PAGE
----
Govt ushers in 35-year Help to Buy mortgages in boost to homeownership drive

HOME ownership is firmly back on the Government’s agenda (not that it was ever really left off) after its brief dalliance with social housing; now it’s back on form with policy tweaks it claims will help more people onto the property ladder.

Alongside a review of what ministers claim is a new model of shared ownership — offering people the chance to ‘step up’ the portion of a property they are buying by increments of 1% — the Government has said it has closed a ‘loophole’ that will make it easier for homebuyers using Help to Buy to take out a 35-year mortgage.

Under the changes, which are taking effect immediately, the Minister of Housing, Communities & Local Government (MHCLG) said people will be able to reduce their monthly mortgage repayments by spreading their borrowing over a longer period.

According to the ministry, the move reflects change in the wider mortgage market, where the number of first-time buyers taking out a mortgage of more than 30 years has doubled in the last decade.

When re-mortgaging after two or five years at the end of a fixed rate period, Help to Buy homeowners were hitherto unable in practice to take out a mortgage that goes on for more than 25 years after the original property purchase date.

However, the policy change opens up the Help to Buy re-mortgage market for more lenders, giving customers more choice, and – it is claimed – potentially paves the way to more competitive deals.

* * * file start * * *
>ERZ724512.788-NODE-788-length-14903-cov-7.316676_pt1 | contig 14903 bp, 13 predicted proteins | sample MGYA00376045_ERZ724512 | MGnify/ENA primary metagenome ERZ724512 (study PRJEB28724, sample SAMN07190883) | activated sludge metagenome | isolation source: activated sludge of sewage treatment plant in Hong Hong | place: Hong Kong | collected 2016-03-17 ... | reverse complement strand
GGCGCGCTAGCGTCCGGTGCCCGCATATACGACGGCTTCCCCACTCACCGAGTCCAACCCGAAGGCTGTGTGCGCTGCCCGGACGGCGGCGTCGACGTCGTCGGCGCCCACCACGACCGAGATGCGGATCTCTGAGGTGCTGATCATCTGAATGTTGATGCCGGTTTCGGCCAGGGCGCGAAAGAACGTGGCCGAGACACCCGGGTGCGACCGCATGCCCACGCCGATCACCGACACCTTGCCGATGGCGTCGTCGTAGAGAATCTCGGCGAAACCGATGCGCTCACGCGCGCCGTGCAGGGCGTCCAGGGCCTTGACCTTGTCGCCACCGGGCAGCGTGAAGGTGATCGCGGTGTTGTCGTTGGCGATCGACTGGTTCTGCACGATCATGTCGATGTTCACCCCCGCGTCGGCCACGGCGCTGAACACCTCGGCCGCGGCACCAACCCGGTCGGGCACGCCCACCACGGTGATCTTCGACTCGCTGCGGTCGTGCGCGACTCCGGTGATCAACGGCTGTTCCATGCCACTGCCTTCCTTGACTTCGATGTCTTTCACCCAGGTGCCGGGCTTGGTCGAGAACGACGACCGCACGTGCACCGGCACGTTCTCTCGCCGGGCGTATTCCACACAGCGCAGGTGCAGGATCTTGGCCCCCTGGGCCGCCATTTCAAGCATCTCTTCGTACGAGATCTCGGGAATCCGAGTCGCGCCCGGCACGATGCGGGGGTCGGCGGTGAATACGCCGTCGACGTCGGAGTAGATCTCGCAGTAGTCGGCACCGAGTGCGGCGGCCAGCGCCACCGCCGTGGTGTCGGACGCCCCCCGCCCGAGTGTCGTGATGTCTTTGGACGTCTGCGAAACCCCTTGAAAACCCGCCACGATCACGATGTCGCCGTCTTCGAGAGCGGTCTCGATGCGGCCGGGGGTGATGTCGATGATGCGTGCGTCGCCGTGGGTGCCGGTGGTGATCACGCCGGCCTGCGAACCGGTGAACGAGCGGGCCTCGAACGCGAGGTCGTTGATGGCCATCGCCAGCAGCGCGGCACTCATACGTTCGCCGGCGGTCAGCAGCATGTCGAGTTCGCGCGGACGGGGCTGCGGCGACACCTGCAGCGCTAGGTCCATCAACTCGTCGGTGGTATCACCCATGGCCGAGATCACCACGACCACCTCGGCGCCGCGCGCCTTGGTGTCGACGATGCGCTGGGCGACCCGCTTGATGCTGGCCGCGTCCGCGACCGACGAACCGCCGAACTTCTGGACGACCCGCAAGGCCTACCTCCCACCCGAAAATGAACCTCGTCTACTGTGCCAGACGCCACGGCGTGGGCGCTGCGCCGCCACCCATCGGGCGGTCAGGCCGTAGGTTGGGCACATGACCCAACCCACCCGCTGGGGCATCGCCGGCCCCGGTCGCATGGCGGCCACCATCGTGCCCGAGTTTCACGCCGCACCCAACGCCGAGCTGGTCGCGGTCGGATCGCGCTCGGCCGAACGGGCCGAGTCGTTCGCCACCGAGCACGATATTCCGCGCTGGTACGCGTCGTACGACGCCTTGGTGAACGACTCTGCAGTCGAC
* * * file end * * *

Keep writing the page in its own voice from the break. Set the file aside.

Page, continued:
“We are determined to open up the dream of home ownership to the next generation and our Help to Buy schemes have already been used more than 500,000 times by families to get a leg up onto the property ladder,” said housing minister, Esther McVey MP.

“I want our Help to Buy scheme to work for homeowners, so we are giving people the freedom and flexibility to take out longer mortgages, if it suits their needs.”

Will German, director of Help to Buy at Homes England, added: “Lenders told us our agreement to match or extend our equity loan to the main mortgage loan term was critical to giving them the confidence to offer re-mortgage products to Help to Buy customers.

“Under our new policy, if the customers’ re-mortgage runs for longer than the standard 25-year Help to Buy: Equity Loan term, then we will automatically extend ours.

“This move opens up the Help to Buy re-mortgage market to more lenders. It offers more choice, more options and better outcomes for these customers.”

Homes England worked alongside trade association UK Finance to develop this new policy.

Jackie Bennett, the organisation’s director of mortgages, said: “The new changes provide certainty for lenders and should also attract new entrants to the market, providing greater choice for customers who are looking to re-mortgage under the Help to Buy Scheme.”



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